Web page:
At least half of Americans don’t have a will. Are you one of them? Dying without a will means the state will decide who gets what of your assets, who is in charge of your estate, and more importantly, who is responsible for your children.
Nobody wants to talk about death and dying, but preparing your will now can save your loved ones stress and additional heartache should something happen to you.
In the event that something happens to you, your children should be cared for by individuals you choose. Don’t let the state determine where your children will live. In addition, dying without a will means your assets could go to places you had no intention of them going.
There are many reasons every adult should have a will, children or no children. Here are some of the most important reasons you need a will:
A will allows you to determine who your beneficiaries will be. If you die without a will, the State of Texas will determine the division of your property and who your beneficiaries will be. If you have children, or children from a previous marriage, the division of your assets can be a complicated process. By executing your will, you will be able to clearly identify your beneficiaries and how you want your property to be divided.
A will allows you to designate a guardian for your children. In the event that you pass away while your children are minors, your will can designate who will care for your children after your passing. If you die without a will, the court will appoint a person to serve as guardian for any minor children.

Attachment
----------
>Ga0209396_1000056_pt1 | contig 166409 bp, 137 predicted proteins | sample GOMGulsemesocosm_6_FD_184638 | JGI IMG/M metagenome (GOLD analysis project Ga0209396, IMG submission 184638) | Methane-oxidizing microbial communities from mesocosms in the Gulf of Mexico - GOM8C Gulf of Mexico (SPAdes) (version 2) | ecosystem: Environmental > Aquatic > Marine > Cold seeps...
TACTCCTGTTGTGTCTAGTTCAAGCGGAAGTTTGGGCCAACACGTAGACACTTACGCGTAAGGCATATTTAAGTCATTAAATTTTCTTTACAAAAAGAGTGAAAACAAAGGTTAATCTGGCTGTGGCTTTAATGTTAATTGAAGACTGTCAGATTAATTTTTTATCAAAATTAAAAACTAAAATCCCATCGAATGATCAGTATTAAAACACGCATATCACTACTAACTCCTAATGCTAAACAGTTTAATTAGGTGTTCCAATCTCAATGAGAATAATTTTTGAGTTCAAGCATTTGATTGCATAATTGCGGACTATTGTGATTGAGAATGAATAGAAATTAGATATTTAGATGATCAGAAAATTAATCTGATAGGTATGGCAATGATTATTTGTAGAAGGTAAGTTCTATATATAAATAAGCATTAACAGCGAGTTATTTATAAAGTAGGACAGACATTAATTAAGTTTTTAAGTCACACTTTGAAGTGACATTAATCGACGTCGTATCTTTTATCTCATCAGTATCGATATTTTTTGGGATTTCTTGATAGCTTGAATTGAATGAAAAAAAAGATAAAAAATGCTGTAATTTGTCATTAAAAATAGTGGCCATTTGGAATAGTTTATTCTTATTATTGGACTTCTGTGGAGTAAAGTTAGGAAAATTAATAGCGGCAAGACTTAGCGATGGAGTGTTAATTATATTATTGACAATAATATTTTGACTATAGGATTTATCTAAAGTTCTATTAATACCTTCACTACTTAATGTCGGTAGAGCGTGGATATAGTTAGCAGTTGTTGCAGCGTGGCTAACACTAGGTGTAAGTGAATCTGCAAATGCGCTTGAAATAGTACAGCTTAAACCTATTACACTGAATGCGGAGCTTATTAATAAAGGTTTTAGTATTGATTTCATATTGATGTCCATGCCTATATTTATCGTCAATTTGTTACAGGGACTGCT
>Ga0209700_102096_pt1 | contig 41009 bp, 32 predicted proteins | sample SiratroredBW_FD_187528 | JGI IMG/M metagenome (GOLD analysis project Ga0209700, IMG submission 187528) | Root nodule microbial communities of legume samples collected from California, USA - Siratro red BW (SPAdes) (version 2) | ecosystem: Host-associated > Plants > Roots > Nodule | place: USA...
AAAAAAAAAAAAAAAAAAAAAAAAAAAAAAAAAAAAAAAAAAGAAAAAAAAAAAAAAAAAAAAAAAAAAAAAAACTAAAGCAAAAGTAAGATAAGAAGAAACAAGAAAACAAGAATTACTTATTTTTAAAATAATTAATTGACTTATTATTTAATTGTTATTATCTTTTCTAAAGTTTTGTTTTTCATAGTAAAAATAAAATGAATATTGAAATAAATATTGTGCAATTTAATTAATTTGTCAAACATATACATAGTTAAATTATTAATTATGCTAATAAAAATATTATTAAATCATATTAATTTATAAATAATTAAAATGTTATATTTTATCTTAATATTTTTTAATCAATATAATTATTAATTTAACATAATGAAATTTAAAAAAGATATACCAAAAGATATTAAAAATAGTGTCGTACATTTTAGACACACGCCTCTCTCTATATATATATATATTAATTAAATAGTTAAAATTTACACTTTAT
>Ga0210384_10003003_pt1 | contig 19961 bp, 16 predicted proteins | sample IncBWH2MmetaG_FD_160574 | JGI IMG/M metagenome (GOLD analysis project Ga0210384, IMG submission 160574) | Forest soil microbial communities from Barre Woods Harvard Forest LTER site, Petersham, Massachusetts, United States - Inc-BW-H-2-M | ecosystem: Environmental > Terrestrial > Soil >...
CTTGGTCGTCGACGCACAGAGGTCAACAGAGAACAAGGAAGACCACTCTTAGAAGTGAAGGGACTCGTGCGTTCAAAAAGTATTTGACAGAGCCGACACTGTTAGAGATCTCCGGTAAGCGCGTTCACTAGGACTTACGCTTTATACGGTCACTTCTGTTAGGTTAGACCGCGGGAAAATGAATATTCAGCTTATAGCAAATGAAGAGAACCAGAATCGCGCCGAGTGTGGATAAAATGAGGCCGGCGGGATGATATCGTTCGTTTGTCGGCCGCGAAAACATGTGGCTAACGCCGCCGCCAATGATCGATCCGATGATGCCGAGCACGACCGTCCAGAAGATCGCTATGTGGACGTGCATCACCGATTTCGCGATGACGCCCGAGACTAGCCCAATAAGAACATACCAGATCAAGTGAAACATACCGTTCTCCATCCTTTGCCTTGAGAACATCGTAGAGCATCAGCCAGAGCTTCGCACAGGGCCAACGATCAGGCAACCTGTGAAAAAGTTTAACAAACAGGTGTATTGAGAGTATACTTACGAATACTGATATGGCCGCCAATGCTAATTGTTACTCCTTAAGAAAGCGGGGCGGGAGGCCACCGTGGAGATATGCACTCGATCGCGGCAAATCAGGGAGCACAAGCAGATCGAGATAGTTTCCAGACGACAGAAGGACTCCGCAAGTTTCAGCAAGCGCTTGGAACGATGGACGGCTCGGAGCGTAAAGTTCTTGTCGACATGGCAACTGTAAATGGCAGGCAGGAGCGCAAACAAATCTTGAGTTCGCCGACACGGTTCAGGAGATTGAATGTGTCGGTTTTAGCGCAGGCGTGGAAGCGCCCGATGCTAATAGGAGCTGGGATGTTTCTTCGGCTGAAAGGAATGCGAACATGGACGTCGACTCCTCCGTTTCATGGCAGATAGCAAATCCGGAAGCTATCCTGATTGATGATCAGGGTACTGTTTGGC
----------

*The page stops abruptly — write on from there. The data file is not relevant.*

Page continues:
In your will, you can nominate an executor for your estate. In your will, you can also designate who should serve as executor of your estate. This is the person who will be responsible for dividing your assets and property according to your wishes.
By preparing your will, you will make things as simple as possible for your surviving family. This may be the most important reason everyone needs a will. Dealing with the loss of a loved one is hard enough, but that loss can be compounded by the stress of administering the deceased’s estate. Drawing up a proper will, and letting your spouse, children and family members know what your wishes are will help ease the added burden they would otherwise experience upon your death.
To prepare your will, you should work with an experienced attorney who can guide you through the process. Your attorney will explain the legal terms and ensure that your will is drafted properly so there are no questions in the event of your death. Your attorney can also help review your financial assets and double check who can receive what from your retirement accounts.
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